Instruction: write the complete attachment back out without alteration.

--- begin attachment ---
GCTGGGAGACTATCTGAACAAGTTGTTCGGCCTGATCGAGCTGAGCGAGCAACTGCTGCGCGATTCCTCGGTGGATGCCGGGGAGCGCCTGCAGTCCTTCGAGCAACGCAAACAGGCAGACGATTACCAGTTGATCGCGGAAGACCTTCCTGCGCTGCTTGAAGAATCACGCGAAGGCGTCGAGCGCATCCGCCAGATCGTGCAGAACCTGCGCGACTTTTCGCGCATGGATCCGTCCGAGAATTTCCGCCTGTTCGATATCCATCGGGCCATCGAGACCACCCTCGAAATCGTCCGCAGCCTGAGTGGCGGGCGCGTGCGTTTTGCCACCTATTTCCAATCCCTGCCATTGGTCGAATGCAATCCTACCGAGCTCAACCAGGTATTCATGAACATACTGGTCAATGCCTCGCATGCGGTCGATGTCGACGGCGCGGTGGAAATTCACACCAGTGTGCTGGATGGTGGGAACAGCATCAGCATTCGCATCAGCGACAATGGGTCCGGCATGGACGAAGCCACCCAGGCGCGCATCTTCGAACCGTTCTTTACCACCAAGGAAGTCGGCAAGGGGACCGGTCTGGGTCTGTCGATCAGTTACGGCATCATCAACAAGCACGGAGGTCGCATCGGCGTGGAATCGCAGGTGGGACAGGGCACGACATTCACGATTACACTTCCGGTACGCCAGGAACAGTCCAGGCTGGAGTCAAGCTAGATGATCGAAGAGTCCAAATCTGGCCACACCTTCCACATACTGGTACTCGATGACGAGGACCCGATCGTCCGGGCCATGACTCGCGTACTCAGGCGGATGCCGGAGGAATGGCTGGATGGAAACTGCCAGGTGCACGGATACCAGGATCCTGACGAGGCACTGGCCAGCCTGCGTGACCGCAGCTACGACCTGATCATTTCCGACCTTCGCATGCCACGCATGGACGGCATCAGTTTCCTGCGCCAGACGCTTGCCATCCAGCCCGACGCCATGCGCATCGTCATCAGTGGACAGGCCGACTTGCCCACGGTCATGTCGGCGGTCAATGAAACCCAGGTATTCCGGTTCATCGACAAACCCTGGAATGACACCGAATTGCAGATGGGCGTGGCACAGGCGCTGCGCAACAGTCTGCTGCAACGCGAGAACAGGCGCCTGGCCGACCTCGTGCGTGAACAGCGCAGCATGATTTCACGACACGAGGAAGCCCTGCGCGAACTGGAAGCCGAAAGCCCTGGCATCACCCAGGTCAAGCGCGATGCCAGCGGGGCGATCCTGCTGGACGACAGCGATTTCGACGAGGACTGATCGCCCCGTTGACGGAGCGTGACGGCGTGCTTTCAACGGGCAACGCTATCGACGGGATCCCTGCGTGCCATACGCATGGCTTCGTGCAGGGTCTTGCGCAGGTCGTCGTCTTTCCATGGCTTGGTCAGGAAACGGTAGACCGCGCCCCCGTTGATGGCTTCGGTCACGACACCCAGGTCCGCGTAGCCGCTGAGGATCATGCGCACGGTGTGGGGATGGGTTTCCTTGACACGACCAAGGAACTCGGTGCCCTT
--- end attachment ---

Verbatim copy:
GCTGGGAGACTATCTGAACAAGTTGTTCGGCCTGATCGAGCTGAGCGAGCAACTGCTGCGCGATTCCTCGGTGGATGCCGGGGAGCGCCTGCAGTCCTTCGAGCAACGCAAACAGGCAGACGATTACCAGTTGATCGCGGAAGACCTTCCTGCGCTGCTTGAAGAATCACGCGAAGGCGTCGAGCGCATCCGCCAGATCGTGCAGAACCTGCGCGACTTTTCGCGCATGGATCCGTCCGAGAATTTCCGCCTGTTCGATATCCATCGGGCCATCGAGACCACCCTCGAAATCGTCCGCAGCCTGAGTGGCGGGCGCGTGCGTTTTGCCACCTATTTCCAATCCCTGCCATTGGTCGAATGCAATCCTACCGAGCTCAACCAGGTATTCATGAACATACTGGTCAATGCCTCGCATGCGGTCGATGTCGACGGCGCGGTGGAAATTCACACCAGTGTGCTGGATGGTGGGAACAGCATCAGCATTCGCATCAGCGACAATGGGTCCGGCATGGACGAAGCCACCCAGGCGCGCATCTTCGAACCGTTCTTTACCACCAAGGAAGTCGGCAAGGGGACCGGTCTGGGTCTGTCGATCAGTTACGGCATCATCAACAAGCACGGAGGTCGCATCGGCGTGGAATCGCAGGTGGGACAGGGCACGACATTCACGATTACACTTCCGGTACGCCAGGAACAGTCCAGGCTGGAGTCAAGCTAGATGATCGAAGAGTCCAAATCTGGCCACACCTTCCACATACTGGTACTCGATGACGAGGACCCGATCGTCCGGGCCATGACTCGCGTACTCAGGCGGATGCCGGAGGAATGGCTGGATGGAAACTGCCAGGTGCACGGATACCAGGATCCTGACGAGGCACTGGCCAGCCTGCGTGACCGCAGCTACGACCTGATCATTTCCGACCTTCGCATGCCACGCATGGACGGCATCAGTTTCCTGCGCCAGACGCTTGCCATCCAGCCCGACGCCATGCGCATCGTCATCAGTGGACAGGCCGACTTGCCCACGGTCATGTCGGCGGTCAATGAAACCCAGGTATTCCGGTTCATCGACAAACCCTGGAATGACACCGAATTGCAGATGGGCGTGGCACAGGCGCTGCGCAACAGTCTGCTGCAACGCGAGAACAGGCGCCTGGCCGACCTCGTGCGTGAACAGCGCAGCATGATTTCACGACACGAGGAAGCCCTGCGCGAACTGGAAGCCGAAAGCCCTGGCATCACCCAGGTCAAGCGCGATGCCAGCGGGGCGATCCTGCTGGACGACAGCGATTTCGACGAGGACTGATCGCCCCGTTGACGGAGCGTGACGGCGTGCTTTCAACGGGCAACGCTATCGACGGGATCCCTGCGTGCCATACGCATGGCTTCGTGCAGGGTCTTGCGCAGGTCGTCGTCTTTCCATGGCTTGGTCAGGAAACGGTAGACCGCGCCCCCGTTGATGGCTTCGGTCACGACACCCAGGTCCGCGTAGCCGCTGAGGATCATGCGCACGGTGTGGGGATGGGTTTCCTTGACACGACCAAGGAACTCGGTGCCCTT